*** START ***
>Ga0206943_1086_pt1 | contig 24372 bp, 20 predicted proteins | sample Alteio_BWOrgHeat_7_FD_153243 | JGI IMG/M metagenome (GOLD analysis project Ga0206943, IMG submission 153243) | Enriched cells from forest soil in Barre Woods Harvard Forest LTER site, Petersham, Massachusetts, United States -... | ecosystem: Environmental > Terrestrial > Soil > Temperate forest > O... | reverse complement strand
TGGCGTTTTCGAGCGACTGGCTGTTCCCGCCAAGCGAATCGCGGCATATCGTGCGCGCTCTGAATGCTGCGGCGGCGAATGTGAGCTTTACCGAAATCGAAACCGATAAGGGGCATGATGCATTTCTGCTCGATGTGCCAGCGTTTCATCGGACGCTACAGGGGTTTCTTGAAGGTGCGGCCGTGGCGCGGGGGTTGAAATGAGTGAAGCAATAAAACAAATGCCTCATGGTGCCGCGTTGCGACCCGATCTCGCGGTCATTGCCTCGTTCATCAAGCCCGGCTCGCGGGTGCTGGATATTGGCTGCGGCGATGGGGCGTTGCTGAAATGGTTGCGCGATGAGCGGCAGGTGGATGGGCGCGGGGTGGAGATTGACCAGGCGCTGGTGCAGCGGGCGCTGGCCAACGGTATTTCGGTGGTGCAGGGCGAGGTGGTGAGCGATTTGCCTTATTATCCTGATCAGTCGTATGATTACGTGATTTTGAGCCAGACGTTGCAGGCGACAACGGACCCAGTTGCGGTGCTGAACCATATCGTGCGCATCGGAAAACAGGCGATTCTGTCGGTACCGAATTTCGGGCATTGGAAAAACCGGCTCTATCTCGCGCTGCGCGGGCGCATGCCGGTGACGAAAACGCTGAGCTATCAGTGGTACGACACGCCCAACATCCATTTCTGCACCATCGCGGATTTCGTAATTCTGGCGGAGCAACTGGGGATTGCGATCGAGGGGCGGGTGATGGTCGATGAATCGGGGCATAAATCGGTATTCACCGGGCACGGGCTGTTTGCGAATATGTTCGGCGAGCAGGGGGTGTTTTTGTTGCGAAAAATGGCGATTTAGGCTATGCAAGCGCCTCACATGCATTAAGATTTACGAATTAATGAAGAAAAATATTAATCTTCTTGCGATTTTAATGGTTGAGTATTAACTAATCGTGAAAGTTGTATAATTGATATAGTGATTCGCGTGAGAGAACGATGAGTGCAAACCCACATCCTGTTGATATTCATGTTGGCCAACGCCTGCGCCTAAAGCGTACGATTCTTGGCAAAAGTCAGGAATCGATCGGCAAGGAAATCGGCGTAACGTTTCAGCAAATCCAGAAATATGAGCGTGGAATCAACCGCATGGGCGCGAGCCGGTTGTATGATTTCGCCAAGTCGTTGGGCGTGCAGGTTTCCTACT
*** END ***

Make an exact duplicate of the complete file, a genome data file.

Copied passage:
>Ga0206943_1086_pt1 | contig 24372 bp, 20 predicted proteins | sample Alteio_BWOrgHeat_7_FD_153243 | JGI IMG/M metagenome (GOLD analysis project Ga0206943, IMG submission 153243) | Enriched cells from forest soil in Barre Woods Harvard Forest LTER site, Petersham, Massachusetts, United States -... | ecosystem: Environmental > Terrestrial > Soil > Temperate forest > O... | reverse complement strand
TGGCGTTTTCGAGCGACTGGCTGTTCCCGCCAAGCGAATCGCGGCATATCGTGCGCGCTCTGAATGCTGCGGCGGCGAATGTGAGCTTTACCGAAATCGAAACCGATAAGGGGCATGATGCATTTCTGCTCGATGTGCCAGCGTTTCATCGGACGCTACAGGGGTTTCTTGAAGGTGCGGCCGTGGCGCGGGGGTTGAAATGAGTGAAGCAATAAAACAAATGCCTCATGGTGCCGCGTTGCGACCCGATCTCGCGGTCATTGCCTCGTTCATCAAGCCCGGCTCGCGGGTGCTGGATATTGGCTGCGGCGATGGGGCGTTGCTGAAATGGTTGCGCGATGAGCGGCAGGTGGATGGGCGCGGGGTGGAGATTGACCAGGCGCTGGTGCAGCGGGCGCTGGCCAACGGTATTTCGGTGGTGCAGGGCGAGGTGGTGAGCGATTTGCCTTATTATCCTGATCAGTCGTATGATTACGTGATTTTGAGCCAGACGTTGCAGGCGACAACGGACCCAGTTGCGGTGCTGAACCATATCGTGCGCATCGGAAAACAGGCGATTCTGTCGGTACCGAATTTCGGGCATTGGAAAAACCGGCTCTATCTCGCGCTGCGCGGGCGCATGCCGGTGACGAAAACGCTGAGCTATCAGTGGTACGACACGCCCAACATCCATTTCTGCACCATCGCGGATTTCGTAATTCTGGCGGAGCAACTGGGGATTGCGATCGAGGGGCGGGTGATGGTCGATGAATCGGGGCATAAATCGGTATTCACCGGGCACGGGCTGTTTGCGAATATGTTCGGCGAGCAGGGGGTGTTTTTGTTGCGAAAAATGGCGATTTAGGCTATGCAAGCGCCTCACATGCATTAAGATTTACGAATTAATGAAGAAAAATATTAATCTTCTTGCGATTTTAATGGTTGAGTATTAACTAATCGTGAAAGTTGTATAATTGATATAGTGATTCGCGTGAGAGAACGATGAGTGCAAACCCACATCCTGTTGATATTCATGTTGGCCAACGCCTGCGCCTAAAGCGTACGATTCTTGGCAAAAGTCAGGAATCGATCGGCAAGGAAATCGGCGTAACGTTTCAGCAAATCCAGAAATATGAGCGTGGAATCAACCGCATGGGCGCGAGCCGGTTGTATGATTTCGCCAAGTCGTTGGGCGTGCAGGTTTCCTACT